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The College Scoops Podcast

How to Visit a College When Campus Is Empty

April 19, 2019

Summer is approaching and families start planning their family vacations, college visits, or maybe a trip incorporating both. But the question arises, is it a waste of time visiting an empty campus?  Will my son or daughter get a real feel for the campus when school is not in session? As a former Assistant Director of Admissions, Patrick spent his summers on campus and met with students and their families as they explored Johns Hopkins University. Here is his take on college visits during the summer. 

College campuses occupy a huge space in the imagination of prospective students, their parents, and the larger public. They carry significance as places of learning, growth, discovery, and of beauty. But beauty is in the eye of the beholder, and there are so many different kinds of college environments out there. Every school from the tiny liberal arts college to the massive land grant university has a distinctive identity, and so much of that personality must be felt to be understood. Enter the college visit–a chance for students to audition different campuses and decide which are right for them.

Ohio State University College Visit

College Scoops mission is to make college trips easy. We help prospective students maximize their short time on campuses from coast to coast because we know that visiting a college is a crucial step in the search and application process. All the online research in the world cannot replace seeing a campus in action. Taking the tours, sampling the food, and witnessing current students going about their day—that is how you decide whether you can truly see yourself thriving at a certain school.

But what if you’re visiting campus when school is not in session? There is a high probability that the times that are most convenient for you to plan your visits—school vacations, summer break, weekends, holidays—are exactly the times when those colleges are at their quietest.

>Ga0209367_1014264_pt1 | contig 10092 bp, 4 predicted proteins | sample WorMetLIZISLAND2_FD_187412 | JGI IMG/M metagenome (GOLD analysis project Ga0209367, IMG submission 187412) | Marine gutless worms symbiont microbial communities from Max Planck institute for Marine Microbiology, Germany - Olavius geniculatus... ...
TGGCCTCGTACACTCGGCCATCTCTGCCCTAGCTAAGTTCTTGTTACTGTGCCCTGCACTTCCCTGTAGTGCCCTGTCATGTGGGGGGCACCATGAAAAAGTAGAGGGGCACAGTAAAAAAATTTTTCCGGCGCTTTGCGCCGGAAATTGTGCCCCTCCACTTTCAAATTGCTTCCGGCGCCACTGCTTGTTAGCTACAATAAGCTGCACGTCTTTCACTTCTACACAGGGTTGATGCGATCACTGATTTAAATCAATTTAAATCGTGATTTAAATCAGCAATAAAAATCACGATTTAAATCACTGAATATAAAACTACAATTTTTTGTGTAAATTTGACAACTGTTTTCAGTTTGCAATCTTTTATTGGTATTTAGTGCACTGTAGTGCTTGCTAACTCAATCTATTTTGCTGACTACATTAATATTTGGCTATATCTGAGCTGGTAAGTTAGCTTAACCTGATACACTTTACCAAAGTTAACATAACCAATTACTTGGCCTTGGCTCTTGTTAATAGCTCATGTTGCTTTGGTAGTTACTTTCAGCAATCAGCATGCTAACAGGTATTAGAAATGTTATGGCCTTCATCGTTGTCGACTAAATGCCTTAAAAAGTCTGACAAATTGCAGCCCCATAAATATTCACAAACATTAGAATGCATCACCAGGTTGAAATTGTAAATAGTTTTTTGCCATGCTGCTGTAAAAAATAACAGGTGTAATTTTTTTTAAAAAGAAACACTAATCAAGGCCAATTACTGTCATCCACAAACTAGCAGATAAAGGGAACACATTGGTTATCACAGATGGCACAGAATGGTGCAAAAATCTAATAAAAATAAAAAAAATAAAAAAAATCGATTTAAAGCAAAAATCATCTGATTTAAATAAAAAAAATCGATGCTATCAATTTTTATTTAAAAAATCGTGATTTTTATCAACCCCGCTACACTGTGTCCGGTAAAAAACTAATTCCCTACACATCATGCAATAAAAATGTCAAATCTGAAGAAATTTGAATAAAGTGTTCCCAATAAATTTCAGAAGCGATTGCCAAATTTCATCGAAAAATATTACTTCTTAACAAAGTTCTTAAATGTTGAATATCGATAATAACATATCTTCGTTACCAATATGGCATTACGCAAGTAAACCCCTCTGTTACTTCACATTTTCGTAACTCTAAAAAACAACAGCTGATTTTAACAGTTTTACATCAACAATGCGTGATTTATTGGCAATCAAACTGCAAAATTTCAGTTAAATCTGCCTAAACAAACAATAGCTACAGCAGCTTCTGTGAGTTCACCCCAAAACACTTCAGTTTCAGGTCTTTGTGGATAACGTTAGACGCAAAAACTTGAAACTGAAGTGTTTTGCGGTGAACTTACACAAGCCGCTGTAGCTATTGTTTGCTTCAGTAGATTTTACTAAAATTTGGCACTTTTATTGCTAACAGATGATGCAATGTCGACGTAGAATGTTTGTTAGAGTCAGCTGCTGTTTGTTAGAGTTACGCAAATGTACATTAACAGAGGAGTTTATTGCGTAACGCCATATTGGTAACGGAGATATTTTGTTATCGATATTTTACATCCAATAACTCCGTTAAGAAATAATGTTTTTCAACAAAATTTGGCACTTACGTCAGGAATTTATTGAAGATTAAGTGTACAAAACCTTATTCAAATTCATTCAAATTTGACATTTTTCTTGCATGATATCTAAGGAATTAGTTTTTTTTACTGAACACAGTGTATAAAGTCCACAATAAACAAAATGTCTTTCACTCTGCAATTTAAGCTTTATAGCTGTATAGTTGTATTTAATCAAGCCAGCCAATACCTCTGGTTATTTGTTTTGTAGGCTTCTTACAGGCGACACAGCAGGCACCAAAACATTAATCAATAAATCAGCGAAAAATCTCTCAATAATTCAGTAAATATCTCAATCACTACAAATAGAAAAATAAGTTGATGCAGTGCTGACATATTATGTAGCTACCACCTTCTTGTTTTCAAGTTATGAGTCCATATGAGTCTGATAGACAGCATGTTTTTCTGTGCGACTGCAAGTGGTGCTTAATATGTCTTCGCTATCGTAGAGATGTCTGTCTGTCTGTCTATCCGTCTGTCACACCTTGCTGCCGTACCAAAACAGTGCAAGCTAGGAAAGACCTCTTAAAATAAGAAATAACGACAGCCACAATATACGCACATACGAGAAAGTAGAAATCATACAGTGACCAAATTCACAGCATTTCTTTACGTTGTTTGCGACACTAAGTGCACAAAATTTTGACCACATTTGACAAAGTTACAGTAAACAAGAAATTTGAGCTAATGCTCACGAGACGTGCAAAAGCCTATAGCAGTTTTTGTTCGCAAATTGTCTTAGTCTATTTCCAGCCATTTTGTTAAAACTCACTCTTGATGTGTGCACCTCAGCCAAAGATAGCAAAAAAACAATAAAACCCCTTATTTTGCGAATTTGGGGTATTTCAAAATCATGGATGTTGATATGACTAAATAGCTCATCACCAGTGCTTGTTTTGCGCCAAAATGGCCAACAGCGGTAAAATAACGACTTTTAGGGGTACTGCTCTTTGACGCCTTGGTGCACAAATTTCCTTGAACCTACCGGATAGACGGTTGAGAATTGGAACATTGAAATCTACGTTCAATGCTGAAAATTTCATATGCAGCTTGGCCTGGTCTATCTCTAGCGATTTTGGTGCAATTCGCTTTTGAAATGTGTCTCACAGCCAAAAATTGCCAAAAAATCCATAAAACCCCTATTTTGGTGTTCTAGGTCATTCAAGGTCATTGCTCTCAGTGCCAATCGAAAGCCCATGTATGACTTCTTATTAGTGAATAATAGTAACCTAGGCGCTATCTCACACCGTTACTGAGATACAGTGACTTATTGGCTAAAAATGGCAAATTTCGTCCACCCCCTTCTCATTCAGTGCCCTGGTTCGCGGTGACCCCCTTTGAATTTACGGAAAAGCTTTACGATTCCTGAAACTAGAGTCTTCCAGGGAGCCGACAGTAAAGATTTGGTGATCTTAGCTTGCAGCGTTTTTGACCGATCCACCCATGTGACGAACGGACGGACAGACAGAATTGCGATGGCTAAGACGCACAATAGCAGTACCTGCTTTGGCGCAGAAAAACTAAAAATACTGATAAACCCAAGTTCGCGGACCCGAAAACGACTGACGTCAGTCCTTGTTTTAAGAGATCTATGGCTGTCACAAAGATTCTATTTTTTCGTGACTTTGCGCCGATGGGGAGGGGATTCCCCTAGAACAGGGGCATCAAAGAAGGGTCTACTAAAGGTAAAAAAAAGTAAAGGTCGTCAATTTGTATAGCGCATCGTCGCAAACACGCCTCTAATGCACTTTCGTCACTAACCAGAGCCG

Visiting a campus when class is not in session might require a little extra imagination on your part, but it is still worthwhile. Below are some tips on how to approach your college visit planning when the campus is dead:


  • Check with the Admissions Office
    • You may be surprised by how many formal visit opportunities exist during weekends, holidays, and over the summer break. Colleges anticipate their biggest visitor volume on bank holidays and summer Saturdays, and they staff up accordingly. Schools hire tour guides to work during breaks, and they schedule open houses, specialty programming, and alumni panels to accommodate their visitors, not their residents. Even if the student union is empty, the admissions office might be filled with people who can give you a taste of what it’s like to live and learn at these schools.
  • Take a Self-Guided Tour
    •  If you find yourself on campus when seemingly everything is closed, head to the campus bookstore. They will almost always have a map or self-guided walking tour available that you can use to navigate. Most schools also have commissioned virtual tours that you can pull up on your phone and use to narrate your way around campus.
  • Poke Around
    • College campuses are public spaces that serve so many more people than just the undergraduate population. That means that no one will be alarmed to see a high schooler and her family ducking into the auditorium or the coffee shop or even the biomedical engineering building. As long as you’re respectful, there’s nothing wrong with heading off the beaten track–you never know what you might discover.
  • Visit with Faculty and Staff